A quick look back will show this. On 7 December 1941 the battleship USS Arizona was sunk on battleship row in Pearl Harbor. 35 months later, the other old battleships of the 7th Fleet, also sunk at Pearl Harbor, sank the Japanese fleet at Leyte Gulf, in the last surface gun action ever fought. The new battleships in 3rd fleet were off chasing the IJN’s aircraft carriers. Moored close to the Arizona is the USS Missouri on whose deck 11 months after Leyte Gulf, in Tokyo Bay, Imperial Japan surrendered. Yes, we are impatient, and sometimes fickle, but do not mess with our homeland.

It never fails to amaze me how much the enemies of the United States rely upon the goodness and restraint of the United States. The Taliban who supported al Qaeda knew that their sheer existence beyond the next 30 minutes depended exclusively on the forbearance of the United States.

If we were the imperial power that we are so often accused of being, Afghanistan would now be the world’s largest sheet of glass. If a city rebelled against Imperial Rome, the retribution was that every living thing, right down to the dogs, was put to the sword, the city was destroyed and the ruins sown with salt, so nothing would grow. I dare you to find Carthage on a current map.

Instead we very carefully target our retribution on those that we believe are guilty. Indeed, we have developed weapons that allow us to target an individual  from several hundred miles away. Instead of our massive air raids in World War II we now use a stealth aircraft with individually targeted missiles. I have seen reports that say that the Pakistanis, when they see one of our drones overhead, calmly go about their business, knowing that only the target is in danger, as opposed to the panic when their own air force is attacking.

This is the way that America, a country that values each and every human life makes war.

This is America the Avenger. Not on the innocent people of cities and countries, but upon the malefactors hiding in its back streets and hills.

This is America at war. Not destroying cities and countries but only individual enemies.

This is America, the superpower that can destroy any country on Earth in an hour, but chooses to put its own sons and daughters at risk to find only the guilty.

This is America, where steel from the World Trade Center now is incorporated into the bow of the USS New York, leading the ship into harms way.

This is America, the first revolutionaries, who learned to control the revolution, but not to let it die and slip back into tyranny, about whom our President said, long ago:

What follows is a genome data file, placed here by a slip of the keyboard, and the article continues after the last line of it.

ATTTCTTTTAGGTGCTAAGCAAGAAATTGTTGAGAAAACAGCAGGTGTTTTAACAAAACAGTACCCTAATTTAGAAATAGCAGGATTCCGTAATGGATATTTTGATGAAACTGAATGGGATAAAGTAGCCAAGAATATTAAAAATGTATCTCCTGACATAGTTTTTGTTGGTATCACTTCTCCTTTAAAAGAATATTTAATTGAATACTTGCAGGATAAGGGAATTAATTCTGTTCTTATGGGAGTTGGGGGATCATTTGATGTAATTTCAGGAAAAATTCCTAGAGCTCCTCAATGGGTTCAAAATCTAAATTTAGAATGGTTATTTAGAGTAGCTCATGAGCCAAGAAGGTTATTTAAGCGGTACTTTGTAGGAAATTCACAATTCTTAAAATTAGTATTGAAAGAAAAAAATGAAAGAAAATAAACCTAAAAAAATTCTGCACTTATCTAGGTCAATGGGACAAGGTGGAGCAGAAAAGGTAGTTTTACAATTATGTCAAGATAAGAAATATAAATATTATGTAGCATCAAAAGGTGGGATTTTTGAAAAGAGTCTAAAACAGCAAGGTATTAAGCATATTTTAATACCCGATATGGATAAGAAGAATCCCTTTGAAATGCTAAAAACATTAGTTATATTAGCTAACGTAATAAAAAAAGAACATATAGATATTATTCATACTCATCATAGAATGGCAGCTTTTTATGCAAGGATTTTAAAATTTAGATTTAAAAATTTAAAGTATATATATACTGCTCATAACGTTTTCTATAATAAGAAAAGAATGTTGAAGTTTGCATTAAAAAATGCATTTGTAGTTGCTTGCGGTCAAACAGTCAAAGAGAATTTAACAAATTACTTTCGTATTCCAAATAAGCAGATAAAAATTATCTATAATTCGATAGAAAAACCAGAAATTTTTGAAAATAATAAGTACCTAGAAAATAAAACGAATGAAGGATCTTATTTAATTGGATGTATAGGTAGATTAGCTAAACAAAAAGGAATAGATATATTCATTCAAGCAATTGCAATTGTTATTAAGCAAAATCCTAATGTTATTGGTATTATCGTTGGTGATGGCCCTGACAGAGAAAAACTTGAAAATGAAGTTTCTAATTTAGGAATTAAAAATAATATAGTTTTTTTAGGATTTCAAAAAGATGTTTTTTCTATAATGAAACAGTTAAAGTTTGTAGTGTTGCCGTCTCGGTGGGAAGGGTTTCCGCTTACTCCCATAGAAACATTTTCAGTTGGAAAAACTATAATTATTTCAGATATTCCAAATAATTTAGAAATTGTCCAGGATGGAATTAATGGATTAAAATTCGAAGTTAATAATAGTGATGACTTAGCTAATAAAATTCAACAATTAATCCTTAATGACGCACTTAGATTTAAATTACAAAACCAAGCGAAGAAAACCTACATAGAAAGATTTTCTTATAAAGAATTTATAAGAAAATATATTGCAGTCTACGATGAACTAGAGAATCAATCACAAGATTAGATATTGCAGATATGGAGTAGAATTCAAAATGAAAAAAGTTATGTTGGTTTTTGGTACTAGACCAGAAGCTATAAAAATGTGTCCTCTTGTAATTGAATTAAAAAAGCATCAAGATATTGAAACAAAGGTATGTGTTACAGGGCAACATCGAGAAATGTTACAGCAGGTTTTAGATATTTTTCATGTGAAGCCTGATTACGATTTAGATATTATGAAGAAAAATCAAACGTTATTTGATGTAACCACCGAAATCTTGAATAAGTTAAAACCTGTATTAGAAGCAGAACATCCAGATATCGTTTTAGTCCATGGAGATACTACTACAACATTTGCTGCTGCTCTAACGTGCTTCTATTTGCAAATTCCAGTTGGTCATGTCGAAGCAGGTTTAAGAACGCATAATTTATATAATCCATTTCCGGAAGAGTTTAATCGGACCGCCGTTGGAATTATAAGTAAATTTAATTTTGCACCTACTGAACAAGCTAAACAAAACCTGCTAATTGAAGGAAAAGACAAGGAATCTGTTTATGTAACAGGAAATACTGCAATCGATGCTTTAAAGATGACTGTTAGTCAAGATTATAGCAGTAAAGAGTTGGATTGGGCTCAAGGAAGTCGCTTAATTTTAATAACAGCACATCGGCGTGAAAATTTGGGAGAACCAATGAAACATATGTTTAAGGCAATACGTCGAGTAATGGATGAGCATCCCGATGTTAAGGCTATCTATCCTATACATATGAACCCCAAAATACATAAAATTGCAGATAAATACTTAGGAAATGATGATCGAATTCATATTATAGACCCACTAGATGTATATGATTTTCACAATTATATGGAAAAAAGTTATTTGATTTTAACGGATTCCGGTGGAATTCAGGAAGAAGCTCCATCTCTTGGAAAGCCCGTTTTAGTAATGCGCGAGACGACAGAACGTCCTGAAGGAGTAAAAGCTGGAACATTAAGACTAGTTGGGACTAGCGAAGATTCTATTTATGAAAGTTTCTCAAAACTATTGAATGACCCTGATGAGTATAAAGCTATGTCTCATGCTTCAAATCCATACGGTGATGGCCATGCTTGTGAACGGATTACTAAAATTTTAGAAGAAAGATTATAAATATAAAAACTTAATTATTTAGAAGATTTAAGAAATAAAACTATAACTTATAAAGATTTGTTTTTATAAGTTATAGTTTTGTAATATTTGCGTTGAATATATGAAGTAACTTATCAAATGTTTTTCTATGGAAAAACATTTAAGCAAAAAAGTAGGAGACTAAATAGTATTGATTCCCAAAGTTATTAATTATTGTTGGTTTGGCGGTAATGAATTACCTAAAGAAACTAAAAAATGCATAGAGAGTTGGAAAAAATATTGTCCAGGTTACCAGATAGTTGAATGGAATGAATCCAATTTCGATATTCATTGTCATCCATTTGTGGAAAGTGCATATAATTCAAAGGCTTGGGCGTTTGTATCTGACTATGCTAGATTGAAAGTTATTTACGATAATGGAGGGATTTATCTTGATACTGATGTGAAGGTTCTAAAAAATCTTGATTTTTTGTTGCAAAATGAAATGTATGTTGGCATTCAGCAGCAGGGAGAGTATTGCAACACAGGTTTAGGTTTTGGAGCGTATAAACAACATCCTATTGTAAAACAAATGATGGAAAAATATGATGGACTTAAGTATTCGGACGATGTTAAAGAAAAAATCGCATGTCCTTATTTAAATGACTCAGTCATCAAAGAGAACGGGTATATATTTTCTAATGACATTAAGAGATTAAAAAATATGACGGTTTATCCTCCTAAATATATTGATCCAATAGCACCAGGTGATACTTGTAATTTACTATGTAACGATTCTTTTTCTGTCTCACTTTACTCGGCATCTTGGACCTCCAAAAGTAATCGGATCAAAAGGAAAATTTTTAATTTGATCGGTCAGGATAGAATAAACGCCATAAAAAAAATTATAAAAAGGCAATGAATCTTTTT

We dare not forget today that we are the heirs of that first revolution. Let the word go forth from this time and place, to friend and foe alike, that the torch has been passed to a new generation of Americans—born in this century, tempered by war, disciplined by a hard and bitter peace, proud of our ancient heritage—and unwilling to witness or permit the slow undoing of those human rights to which this Nation has always been committed, and to which we are committed today at home and around the world.

Let every nation know, whether it wishes us well or ill, that we shall pay any price, bear any burden, meet any hardship, support any friend, oppose any foe, in order to assure the survival and the success of liberty.

and who later that day also said:

Now the trumpet summons us again—not as a call to bear arms, though arms we need; not as a call to battle, though embattled we are—but a call to bear the burden of a long twilight struggle, year in and year out, “rejoicing in hope, patient in tribulation”—a struggle against the common enemies of man: tyranny, poverty, disease, and war itself.  Can we forge against these enemies a grand and global alliance, North and South, East and West, that can assure a more fruitful life for all mankind? Will you join in that historic effort?

  In the long history of the world, only a few generations have been granted the role of defending freedom in its hour of maximum danger. I do not shrink from this responsibility—I welcome it. I do not believe that any of us would exchange places with any other people or any other generation. The energy, the faith, the devotion which we bring to this endeavor will light our country and all who serve it—and the glow from that fire can truly light the world.

This is the America that I grew up in and love, and I will not allow the destruction of, from without or within. For above all others, this hill, with its city gleaming bright, is worth dying for and worth living for.

Many things have happened since President Kennedy said those words on a cold January morning.

The Berlin Wall was built up and torn down.

The World Trade Center was built up and knocked down.

The specter of the Soviet Union no longer threatens the world.

The threat of Islamofascism has arisen from the shadows.

From Stettin in the Baltic to Trieste in the Adriatic, an iron curtain that had descended across the Continent, has now been lifted. Old and proud states of eastern Europe have been liberated. Many having seen what America believes, in action, have become proud allies of America.

Al Qaeda decided that the old American will had been eroded and has had that illusion shattered, and is on its way to destruction. Almost weekly we hear of the demise of more of its leadership as America again sorts out the guilty from the innocent.